Apple's Tim Cook focusing on self-driving car technology

By Allen Cone
Apple's Tim Cook focusing on self-driving car technology
Earlier this month, Apple CEO Tim Cook spoke about Apple's development of technology for self-driving cars. Pool photo by Albin Lohr-Jones/UPI | License Photo

June 13 (UPI) -- CEO Tim Cook says Apple is working on developing technology for a self-driving car, which he described in an interview as the "the mother of all AI projects."

In an interview posted online Tuesday with Bloomberg TV, Cook said the artificial intelligence project involves three aspects: autonomous cars, electric vehicles and ride-booking.


"There is a major disruption looming there," Cook told Bloomberg during the Apple Worldwide Developers Conference in San Jose, Calif., on June 5. "You've got kind of three vectors of change happening generally in the same time frame."

And it makes for challenging work.

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"Clearly, one purpose of autonomous systems is self-driving cars — there are others. And we sort of see it as the mother all AI projects," Cook said. "It's probably one of the most difficult AI projects to work on. So autonomy is something that is incredibly exciting for us. But we'll see where it takes us — we're not really saying from a product point of view what we'll do. It's a core technology that we view as very important."

Initially, Apple sought to build its own car -- a plan called Project Titan -- but last year decided to instead focus on the underlying technology for autonomous driving.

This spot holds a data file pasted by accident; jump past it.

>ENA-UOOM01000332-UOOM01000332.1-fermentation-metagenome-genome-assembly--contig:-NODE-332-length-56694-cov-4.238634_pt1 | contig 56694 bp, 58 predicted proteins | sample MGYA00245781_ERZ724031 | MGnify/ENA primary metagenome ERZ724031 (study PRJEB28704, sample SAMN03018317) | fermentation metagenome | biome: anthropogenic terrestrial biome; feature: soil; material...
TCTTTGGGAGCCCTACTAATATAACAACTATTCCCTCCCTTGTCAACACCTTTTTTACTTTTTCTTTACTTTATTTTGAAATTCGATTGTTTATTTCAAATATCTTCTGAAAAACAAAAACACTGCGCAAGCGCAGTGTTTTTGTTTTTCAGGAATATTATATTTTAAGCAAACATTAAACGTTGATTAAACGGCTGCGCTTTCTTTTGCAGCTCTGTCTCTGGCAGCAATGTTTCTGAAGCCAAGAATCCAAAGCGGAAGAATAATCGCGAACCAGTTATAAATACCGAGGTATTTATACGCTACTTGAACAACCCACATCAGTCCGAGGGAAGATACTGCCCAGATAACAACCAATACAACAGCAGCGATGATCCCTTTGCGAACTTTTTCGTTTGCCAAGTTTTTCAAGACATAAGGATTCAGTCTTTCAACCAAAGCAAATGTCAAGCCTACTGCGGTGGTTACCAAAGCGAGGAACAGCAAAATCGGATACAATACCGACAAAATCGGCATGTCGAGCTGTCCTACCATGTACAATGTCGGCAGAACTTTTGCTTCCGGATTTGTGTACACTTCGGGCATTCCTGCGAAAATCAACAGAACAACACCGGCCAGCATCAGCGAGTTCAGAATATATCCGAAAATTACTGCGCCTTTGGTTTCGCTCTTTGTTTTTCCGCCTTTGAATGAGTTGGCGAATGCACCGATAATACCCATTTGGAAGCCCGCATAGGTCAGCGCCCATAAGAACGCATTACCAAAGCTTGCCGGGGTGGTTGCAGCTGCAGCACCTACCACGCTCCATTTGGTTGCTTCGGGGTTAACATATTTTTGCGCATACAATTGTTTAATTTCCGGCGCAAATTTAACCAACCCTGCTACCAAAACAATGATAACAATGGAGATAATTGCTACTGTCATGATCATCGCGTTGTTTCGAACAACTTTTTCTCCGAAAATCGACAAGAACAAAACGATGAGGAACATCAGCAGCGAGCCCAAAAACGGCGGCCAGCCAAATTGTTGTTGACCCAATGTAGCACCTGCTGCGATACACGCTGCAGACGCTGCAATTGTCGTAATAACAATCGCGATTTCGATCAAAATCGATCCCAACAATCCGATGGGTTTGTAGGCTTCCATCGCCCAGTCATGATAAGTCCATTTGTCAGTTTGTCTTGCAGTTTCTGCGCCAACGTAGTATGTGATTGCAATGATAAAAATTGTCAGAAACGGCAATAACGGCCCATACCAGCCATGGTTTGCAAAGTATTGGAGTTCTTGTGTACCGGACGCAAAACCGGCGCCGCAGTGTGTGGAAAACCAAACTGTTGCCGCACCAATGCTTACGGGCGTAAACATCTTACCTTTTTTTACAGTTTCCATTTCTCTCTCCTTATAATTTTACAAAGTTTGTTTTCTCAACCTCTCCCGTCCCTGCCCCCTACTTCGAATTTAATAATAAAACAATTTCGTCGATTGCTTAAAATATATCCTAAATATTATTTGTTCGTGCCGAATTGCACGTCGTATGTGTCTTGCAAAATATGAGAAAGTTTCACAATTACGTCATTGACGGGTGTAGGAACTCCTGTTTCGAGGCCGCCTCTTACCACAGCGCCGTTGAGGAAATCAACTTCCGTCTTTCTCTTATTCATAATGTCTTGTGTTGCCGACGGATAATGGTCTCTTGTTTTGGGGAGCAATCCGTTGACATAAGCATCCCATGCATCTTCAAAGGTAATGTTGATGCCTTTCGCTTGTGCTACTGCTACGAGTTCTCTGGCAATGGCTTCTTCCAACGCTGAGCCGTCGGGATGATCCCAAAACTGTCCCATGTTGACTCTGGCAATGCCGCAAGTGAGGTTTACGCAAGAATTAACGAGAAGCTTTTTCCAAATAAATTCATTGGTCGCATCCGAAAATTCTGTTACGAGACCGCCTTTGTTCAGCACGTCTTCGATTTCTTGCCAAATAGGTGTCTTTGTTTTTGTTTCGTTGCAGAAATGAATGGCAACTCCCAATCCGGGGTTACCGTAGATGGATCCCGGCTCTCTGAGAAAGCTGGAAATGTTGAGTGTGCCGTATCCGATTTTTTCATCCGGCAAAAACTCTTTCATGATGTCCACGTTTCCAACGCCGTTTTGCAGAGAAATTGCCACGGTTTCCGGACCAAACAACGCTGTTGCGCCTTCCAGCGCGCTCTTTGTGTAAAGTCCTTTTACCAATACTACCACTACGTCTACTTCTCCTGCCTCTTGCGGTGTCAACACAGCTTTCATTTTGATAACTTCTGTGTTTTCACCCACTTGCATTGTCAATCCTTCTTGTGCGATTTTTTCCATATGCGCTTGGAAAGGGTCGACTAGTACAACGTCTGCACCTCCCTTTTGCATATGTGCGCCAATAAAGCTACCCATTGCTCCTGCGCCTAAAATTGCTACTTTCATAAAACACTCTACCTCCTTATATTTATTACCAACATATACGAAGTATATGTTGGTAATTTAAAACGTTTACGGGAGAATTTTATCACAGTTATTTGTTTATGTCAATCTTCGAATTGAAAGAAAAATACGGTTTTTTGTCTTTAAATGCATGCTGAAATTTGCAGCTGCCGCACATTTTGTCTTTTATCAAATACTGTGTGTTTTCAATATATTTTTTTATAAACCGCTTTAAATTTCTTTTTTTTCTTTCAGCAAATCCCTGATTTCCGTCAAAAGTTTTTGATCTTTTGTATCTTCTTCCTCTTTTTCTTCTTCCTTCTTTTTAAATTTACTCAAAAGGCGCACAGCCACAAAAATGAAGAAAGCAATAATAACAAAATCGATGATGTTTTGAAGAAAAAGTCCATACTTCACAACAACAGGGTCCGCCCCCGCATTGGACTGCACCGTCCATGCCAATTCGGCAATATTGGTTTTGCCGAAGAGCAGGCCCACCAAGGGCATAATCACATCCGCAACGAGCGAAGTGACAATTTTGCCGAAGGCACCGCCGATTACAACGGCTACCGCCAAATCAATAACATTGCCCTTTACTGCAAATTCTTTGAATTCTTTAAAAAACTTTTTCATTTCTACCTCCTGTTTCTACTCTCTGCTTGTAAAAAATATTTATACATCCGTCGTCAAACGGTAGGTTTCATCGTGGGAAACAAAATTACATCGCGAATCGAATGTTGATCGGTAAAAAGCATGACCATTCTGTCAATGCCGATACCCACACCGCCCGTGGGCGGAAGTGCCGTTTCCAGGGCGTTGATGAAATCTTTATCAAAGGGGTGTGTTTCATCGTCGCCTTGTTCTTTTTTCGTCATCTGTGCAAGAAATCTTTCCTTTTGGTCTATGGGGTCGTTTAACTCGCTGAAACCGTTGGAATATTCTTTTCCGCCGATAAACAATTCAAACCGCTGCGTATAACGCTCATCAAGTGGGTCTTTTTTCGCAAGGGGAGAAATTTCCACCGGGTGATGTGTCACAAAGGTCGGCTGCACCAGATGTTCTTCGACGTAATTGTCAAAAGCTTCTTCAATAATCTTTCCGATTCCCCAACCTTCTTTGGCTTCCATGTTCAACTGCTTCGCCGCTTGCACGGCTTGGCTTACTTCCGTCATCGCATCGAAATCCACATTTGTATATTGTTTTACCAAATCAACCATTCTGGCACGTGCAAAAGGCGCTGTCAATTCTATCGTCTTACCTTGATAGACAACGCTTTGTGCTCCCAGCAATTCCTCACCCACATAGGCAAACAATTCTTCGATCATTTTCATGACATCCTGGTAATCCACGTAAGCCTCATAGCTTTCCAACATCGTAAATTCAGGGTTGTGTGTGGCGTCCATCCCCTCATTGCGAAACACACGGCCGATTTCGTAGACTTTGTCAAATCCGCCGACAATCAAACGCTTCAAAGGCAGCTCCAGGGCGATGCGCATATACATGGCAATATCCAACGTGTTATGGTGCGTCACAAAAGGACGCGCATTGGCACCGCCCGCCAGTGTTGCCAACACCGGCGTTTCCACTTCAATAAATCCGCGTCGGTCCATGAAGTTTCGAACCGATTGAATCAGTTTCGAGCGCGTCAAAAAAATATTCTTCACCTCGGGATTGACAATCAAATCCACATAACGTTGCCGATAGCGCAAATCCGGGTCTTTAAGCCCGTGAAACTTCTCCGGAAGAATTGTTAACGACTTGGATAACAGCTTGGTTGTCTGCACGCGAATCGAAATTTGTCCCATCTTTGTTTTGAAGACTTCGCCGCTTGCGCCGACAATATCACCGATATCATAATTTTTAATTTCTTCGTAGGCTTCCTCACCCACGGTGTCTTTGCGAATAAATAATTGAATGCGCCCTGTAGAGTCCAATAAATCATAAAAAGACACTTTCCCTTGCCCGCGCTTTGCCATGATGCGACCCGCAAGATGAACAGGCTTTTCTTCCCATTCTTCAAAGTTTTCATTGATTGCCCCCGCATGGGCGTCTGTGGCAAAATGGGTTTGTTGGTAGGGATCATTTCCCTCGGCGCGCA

Since Project Titan began in 2014, Apple has hired 1,000 engineers.

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Several other tech companies have been working on self-driving car technology, including Alphabet's waymo and processor company Intel. Cars manufacturers, including Tesla, General Motors and BMW, have been developing the vehicles. Ride-sharing company Uber has also jumped in.

In April, Apple received a permit from the California Department of Motor Vehicle to test three self-driving sports-utility vehicles. It has been using a Lexus RX450h SUV equipped with sensors and cameras, Bloomberg reported. A half-dozen vehicles were seen on public roads in and around the San Francisco Bay area for at least a year. Apple spokesman Tom Neumayr declined to comment how long the company has been conducting road tests.

California has granted autonomous car testing permits to 30 companies.

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Last November, Steve Kenner, Apple's director of product integrity, wrote to the National Highway Traffic Safety Administration, revealing the company's interest in automotive technology.

Apple has already registered several car-related internet domains, including and

Cook is high on electric cars.

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"It's a marvelous experience not to stop at the filling station or the gas station," Cook said.

And Apple sees ride-hailing as part of the self-driving development.


Last year, Apple invested $1 billion last year in Didi Chuxing, the biggest Chinese ride-hailing service.

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Cook isn't sure whether Apple will actually manufacture the cars -- like it does phones, computers and watches.

"We'll see where it takes us," Cook said. "We're not really saying from a product point of view what we will do."

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